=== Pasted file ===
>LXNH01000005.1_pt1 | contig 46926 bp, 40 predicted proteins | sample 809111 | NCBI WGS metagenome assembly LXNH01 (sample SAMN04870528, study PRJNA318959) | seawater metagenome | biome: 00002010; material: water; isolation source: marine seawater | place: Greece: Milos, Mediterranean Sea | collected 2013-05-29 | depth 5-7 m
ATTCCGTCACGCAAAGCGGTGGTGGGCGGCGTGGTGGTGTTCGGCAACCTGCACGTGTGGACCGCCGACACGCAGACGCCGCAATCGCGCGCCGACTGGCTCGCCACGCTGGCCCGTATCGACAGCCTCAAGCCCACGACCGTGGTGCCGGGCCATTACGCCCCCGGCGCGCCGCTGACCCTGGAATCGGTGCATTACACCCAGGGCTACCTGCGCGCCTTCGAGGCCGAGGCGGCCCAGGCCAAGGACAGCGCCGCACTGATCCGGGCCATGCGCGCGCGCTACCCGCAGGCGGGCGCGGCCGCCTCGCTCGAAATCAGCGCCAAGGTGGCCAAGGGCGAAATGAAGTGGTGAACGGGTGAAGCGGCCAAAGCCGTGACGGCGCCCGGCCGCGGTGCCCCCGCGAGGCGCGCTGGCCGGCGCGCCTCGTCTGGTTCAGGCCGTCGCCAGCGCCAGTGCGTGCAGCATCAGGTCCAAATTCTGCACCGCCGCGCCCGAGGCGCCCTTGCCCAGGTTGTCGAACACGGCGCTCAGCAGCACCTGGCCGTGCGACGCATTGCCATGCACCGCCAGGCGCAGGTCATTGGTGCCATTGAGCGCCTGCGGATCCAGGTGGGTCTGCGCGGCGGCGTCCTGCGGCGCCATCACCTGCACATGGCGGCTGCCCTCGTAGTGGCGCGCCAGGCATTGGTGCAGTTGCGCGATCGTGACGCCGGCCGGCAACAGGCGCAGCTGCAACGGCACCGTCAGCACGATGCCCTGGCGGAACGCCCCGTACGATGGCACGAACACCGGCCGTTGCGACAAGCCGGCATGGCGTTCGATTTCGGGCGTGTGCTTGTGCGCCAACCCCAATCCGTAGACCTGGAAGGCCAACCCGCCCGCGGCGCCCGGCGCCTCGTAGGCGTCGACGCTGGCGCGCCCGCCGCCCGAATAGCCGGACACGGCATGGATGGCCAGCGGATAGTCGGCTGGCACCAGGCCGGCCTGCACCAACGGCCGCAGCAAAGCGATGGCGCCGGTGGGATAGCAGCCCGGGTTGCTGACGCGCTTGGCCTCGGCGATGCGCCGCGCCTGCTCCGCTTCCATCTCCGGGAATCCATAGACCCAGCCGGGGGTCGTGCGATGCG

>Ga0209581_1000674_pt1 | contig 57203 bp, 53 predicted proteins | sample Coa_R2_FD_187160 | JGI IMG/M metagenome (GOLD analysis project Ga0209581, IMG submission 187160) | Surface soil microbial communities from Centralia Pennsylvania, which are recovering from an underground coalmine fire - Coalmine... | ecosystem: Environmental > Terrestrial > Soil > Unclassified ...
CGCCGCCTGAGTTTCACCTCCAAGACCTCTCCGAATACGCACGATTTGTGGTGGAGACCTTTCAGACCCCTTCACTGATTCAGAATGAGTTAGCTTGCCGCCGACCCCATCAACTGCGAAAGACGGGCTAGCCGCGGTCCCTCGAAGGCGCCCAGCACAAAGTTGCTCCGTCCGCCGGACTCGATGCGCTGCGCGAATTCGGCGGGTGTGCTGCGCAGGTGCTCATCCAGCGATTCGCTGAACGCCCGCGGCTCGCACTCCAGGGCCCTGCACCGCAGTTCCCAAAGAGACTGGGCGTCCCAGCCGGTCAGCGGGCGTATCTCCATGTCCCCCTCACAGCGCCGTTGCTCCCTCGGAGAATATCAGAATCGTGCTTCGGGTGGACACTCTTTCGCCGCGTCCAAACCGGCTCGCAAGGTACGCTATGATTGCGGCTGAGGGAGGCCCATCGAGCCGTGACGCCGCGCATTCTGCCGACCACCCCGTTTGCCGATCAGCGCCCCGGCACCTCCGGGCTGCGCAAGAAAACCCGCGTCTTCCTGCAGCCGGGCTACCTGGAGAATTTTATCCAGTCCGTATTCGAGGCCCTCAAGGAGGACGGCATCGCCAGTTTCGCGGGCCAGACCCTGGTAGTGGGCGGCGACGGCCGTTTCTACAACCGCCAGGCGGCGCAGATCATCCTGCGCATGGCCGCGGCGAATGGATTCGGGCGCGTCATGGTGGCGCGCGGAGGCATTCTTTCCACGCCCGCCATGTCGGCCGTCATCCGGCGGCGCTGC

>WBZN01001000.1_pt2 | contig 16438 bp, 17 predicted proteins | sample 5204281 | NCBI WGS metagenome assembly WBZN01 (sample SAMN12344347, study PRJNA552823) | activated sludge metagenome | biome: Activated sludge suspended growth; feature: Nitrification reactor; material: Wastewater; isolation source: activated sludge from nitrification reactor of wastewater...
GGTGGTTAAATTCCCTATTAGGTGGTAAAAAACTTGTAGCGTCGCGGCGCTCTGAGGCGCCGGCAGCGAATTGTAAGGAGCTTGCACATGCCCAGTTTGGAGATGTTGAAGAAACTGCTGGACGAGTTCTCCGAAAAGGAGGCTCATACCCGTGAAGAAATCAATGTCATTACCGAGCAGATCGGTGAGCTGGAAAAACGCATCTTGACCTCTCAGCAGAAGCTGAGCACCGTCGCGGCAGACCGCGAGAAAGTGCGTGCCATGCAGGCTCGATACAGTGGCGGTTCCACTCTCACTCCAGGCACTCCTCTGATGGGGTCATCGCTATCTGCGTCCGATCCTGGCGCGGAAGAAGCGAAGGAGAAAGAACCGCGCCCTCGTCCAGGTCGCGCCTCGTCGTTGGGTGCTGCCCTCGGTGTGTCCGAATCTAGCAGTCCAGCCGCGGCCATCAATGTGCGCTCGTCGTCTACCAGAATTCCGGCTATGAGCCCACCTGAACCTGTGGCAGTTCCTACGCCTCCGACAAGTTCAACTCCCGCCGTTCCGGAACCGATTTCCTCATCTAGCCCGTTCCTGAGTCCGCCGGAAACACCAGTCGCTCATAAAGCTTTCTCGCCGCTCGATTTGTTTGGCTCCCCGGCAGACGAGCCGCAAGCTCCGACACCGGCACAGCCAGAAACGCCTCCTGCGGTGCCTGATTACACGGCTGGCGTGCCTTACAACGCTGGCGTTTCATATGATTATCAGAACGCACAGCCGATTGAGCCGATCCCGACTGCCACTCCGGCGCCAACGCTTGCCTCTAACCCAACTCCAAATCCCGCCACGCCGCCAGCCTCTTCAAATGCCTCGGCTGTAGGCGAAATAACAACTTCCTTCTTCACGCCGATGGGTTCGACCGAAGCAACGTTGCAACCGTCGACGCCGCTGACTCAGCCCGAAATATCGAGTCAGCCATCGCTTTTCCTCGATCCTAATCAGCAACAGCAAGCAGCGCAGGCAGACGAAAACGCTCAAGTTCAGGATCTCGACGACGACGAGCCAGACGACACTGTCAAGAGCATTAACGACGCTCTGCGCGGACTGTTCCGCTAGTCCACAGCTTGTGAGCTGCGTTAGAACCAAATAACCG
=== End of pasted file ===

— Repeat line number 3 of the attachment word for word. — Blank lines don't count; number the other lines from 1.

>Ga0209581_1000674_pt1 | contig 57203 bp, 53 predicted proteins | sample Coa_R2_FD_187160 | JGI IMG/M metagenome (GOLD analysis project Ga0209581, IMG submission 187160) | Surface soil microbial communities from Centralia Pennsylvania, which are recovering from an underground coalmine fire - Coalmine... | ecosystem: Environmental > Terrestrial > Soil > Unclassified ...